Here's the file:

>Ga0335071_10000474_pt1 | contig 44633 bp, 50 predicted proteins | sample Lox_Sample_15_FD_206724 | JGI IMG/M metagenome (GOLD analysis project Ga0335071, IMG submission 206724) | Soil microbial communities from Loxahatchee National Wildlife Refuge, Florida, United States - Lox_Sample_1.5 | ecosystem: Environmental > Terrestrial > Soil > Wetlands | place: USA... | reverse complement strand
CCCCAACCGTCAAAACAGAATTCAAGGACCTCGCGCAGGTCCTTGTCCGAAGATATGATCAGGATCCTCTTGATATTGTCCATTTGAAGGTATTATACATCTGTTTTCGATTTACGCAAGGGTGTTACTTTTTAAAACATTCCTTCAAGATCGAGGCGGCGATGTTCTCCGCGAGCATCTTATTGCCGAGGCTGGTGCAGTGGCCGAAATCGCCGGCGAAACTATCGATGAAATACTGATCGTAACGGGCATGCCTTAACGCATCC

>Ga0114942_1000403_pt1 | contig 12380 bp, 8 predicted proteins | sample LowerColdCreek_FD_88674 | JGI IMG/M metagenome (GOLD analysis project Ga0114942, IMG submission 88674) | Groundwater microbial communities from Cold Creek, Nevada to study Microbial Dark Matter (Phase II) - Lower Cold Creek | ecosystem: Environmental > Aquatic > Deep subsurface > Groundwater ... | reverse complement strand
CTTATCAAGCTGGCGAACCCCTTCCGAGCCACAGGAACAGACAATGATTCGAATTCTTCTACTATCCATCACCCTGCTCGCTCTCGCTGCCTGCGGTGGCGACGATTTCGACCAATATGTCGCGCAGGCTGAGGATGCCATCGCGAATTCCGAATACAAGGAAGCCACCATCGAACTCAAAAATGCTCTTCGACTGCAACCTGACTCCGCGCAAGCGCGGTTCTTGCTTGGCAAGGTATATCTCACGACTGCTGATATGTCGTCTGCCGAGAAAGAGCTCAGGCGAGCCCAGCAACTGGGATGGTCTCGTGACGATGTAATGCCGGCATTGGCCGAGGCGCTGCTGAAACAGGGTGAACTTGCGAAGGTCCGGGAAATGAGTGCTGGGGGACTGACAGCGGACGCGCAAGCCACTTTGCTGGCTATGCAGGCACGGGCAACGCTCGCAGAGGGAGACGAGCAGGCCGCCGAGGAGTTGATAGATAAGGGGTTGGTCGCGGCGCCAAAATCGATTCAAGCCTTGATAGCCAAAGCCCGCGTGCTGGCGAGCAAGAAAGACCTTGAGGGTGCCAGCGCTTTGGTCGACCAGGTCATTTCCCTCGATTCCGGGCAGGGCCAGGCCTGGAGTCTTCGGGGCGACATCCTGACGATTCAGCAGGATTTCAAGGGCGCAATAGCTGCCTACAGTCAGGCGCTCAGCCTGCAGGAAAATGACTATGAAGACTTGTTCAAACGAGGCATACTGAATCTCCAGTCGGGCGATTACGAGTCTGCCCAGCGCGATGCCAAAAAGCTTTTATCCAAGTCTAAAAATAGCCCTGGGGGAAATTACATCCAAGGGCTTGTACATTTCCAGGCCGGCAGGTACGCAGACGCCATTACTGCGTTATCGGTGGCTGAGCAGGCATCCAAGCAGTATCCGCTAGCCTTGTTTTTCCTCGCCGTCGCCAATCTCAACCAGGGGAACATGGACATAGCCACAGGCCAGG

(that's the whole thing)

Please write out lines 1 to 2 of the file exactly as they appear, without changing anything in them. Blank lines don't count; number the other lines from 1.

>Ga0335071_10000474_pt1 | contig 44633 bp, 50 predicted proteins | sample Lox_Sample_15_FD_206724 | JGI IMG/M metagenome (GOLD analysis project Ga0335071, IMG submission 206724) | Soil microbial communities from Loxahatchee National Wildlife Refuge, Florida, United States - Lox_Sample_1.5 | ecosystem: Environmental > Terrestrial > Soil > Wetlands | place: USA... | reverse complement strand
CCCCAACCGTCAAAACAGAATTCAAGGACCTCGCGCAGGTCCTTGTCCGAAGATATGATCAGGATCCTCTTGATATTGTCCATTTGAAGGTATTATACATCTGTTTTCGATTTACGCAAGGGTGTTACTTTTTAAAACATTCCTTCAAGATCGAGGCGGCGATGTTCTCCGCGAGCATCTTATTGCCGAGGCTGGTGCAGTGGCCGAAATCGCCGGCGAAACTATCGATGAAATACTGATCGTAACGGGCATGCCTTAACGCATCC